Page Banner

United States Department of Agriculture

Agricultural Research Service

Title: From Fry to Fillets: Effects of Water Quality on Optimal Pond Performance

Authors
item Zimba, Paul
item Mischke, C - MISS. STATE UNIV.
item Li, M - MISS. STATE UNIV.
item Grimm, C - MISS. STATE UNIV.

Submitted to: Catfish Farmers of America Research Symposium
Publication Type: Abstract Only
Publication Acceptance Date: November 1, 2002
Publication Date: December 1, 2002
Citation: Zimba, P.V., Mischke, C.C., Li, M.H., Grimm, C.C. 2003. From fry to fillets: effects of water quality on optimal pond performance. 2003 Catfish Farmers of America Annual Convention and Research Symposium. February 20-22, Hilton Sandestin Beach Resort, Destin, Florida. pp. 11-12, Abstract #5.

Technical Abstract: Current industry practices for growing catfish swim-up fry include the addition of cottonseed meal and phosphorus to stimulate algal and zooplankton blooms. Replicated experiments conducted for two years assessed pond fertilization practices for fry culture. It is clear that nitrogen, and to a lesser extent silica, should be added to these ponds to increase phytoplankton biomass and decrease cyanobacteria dominance. Additions of nitrogen (9 kg/hectare urea) and silica (140 g/hectare) twice weekly for 3 weeks prevented dominance of filamentous cyanobacteria for more than 30 (and up to 45) days. A survey of 485 production ponds during late July-August assessed the occurrence of the toxin microcystin and the off-flavor compounds beta-cyclocitral, geosmin, and 2-methylisobroneol (MIB) in the four-state production region. Beta-cyclocitral was identified in over 80% of the samples, and was correlated with presence of coccoid cyanobacteria (containing the unique pigment biomarker myxoxanthin). Geosmin was identified in fewer than 10% of ponds surveyed, whereas MIB occurred in about 35% of ponds surveyed. To assess the affects of pond age on water quality and pond ecology, water samples (10 to 11 per age group) were collected from ponds 1, 2, 3, 5, 7, 9, and 15 years post construction at a large farm having several ponds of each age. Multivariate data analyses detected several patterns: ponds less than 4 to 5 years of age had lower incidence of off-flavor relative to older ponds, and nutrient accumulation in the water column did not occur.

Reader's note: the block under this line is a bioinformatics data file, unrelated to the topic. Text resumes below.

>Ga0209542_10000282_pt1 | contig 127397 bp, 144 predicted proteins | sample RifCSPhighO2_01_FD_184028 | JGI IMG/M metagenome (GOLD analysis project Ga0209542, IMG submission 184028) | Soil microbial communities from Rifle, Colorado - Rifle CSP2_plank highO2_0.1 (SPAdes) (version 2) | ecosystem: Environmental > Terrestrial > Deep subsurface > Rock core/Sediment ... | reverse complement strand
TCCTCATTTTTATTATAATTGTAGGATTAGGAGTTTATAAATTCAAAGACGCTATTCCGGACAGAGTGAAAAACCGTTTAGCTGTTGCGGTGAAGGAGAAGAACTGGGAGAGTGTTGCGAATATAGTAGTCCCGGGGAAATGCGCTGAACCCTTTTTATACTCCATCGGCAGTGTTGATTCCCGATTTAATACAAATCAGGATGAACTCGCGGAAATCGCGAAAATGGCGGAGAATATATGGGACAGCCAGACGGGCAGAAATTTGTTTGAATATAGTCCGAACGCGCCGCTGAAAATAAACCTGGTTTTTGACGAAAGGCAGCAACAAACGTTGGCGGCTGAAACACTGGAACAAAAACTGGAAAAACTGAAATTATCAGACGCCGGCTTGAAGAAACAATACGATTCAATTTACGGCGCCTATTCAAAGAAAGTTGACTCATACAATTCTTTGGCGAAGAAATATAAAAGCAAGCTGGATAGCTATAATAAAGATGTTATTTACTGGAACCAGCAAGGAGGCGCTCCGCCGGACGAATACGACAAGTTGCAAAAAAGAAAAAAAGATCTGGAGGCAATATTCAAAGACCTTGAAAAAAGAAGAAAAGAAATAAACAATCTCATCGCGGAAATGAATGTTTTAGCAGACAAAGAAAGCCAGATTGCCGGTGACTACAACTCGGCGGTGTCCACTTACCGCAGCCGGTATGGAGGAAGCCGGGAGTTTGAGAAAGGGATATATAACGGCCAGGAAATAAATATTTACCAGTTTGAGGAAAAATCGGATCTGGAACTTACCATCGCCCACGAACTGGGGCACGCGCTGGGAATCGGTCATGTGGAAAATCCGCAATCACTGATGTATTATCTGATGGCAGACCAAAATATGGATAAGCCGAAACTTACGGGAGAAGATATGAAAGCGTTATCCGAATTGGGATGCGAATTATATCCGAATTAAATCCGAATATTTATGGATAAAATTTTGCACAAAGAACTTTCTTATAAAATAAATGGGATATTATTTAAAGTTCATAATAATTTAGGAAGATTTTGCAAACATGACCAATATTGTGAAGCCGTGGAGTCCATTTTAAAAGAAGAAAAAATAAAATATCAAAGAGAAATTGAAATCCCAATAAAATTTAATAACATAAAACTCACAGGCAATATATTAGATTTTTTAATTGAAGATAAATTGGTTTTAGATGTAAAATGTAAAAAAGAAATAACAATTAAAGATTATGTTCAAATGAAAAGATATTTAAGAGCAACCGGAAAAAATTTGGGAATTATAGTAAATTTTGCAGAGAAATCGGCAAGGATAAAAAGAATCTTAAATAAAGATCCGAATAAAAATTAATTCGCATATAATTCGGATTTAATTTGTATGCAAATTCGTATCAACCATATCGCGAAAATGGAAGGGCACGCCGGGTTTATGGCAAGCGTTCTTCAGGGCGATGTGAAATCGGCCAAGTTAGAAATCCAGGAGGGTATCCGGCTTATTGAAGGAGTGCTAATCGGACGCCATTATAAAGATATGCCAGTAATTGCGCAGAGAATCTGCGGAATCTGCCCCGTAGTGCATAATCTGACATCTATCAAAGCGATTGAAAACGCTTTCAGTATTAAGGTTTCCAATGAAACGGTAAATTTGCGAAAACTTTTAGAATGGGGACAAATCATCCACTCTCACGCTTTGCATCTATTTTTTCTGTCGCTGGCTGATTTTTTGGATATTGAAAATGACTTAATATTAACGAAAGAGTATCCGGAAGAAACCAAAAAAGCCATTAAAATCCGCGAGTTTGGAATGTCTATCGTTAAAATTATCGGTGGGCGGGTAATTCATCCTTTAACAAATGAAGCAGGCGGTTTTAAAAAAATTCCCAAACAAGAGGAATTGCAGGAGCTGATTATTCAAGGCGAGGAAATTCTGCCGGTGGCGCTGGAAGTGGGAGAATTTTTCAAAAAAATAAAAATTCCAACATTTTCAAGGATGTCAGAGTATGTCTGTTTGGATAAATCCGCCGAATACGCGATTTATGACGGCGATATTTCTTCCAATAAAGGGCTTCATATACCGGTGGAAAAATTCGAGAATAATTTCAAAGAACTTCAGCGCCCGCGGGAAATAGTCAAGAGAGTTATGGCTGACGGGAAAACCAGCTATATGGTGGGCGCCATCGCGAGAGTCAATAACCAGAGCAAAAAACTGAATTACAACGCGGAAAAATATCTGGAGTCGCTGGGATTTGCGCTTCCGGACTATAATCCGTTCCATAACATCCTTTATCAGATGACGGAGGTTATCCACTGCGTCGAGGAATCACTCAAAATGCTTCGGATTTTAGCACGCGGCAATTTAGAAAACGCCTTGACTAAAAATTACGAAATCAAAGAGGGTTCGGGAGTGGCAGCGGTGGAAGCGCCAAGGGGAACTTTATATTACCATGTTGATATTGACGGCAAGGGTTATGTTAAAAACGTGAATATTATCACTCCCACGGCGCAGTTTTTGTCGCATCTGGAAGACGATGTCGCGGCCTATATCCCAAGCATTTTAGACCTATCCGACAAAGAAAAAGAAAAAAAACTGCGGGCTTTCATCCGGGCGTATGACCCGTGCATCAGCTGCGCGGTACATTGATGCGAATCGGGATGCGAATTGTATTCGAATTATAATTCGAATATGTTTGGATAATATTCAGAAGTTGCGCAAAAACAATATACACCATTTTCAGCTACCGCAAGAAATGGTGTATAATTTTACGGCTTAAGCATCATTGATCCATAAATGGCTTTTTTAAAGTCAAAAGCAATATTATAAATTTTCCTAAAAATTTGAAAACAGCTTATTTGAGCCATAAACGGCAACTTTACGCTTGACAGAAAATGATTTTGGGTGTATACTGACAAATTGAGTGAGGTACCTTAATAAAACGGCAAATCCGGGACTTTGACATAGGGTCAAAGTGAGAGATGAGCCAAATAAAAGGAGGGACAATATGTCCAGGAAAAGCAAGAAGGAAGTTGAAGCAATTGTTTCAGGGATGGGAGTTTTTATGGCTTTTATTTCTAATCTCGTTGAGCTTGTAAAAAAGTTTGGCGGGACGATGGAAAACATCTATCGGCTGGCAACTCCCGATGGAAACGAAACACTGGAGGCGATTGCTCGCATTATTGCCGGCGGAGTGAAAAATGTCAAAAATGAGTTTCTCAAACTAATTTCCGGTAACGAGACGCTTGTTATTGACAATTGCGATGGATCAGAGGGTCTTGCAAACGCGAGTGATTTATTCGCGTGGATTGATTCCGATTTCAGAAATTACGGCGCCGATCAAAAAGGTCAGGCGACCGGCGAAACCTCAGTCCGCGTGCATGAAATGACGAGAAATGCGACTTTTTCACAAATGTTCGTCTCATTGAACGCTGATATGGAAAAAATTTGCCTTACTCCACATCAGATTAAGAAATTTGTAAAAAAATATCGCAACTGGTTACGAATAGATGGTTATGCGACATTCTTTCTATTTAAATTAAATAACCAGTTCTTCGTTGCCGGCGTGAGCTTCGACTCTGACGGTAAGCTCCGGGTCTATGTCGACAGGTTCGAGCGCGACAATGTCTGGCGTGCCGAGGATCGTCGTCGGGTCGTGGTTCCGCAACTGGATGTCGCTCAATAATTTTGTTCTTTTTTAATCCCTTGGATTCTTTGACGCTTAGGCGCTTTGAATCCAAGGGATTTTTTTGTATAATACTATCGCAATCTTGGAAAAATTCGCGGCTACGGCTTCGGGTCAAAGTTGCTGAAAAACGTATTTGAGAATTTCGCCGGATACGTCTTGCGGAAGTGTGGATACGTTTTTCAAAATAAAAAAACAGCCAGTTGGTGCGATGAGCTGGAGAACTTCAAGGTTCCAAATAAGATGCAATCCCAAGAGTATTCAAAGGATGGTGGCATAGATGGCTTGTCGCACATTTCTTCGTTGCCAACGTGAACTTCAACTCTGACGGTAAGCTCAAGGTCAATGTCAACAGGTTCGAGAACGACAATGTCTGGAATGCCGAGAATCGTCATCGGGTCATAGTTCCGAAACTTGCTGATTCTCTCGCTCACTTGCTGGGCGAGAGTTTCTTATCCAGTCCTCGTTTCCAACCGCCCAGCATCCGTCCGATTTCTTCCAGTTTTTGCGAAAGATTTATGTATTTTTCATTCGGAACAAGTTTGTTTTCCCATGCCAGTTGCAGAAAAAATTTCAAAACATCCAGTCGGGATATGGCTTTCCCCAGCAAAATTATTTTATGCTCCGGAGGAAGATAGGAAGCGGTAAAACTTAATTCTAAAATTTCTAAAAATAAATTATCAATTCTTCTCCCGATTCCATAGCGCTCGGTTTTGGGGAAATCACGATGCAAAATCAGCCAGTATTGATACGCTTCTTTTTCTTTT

Last Modified: 7/24/2014
Footer Content Back to Top of Page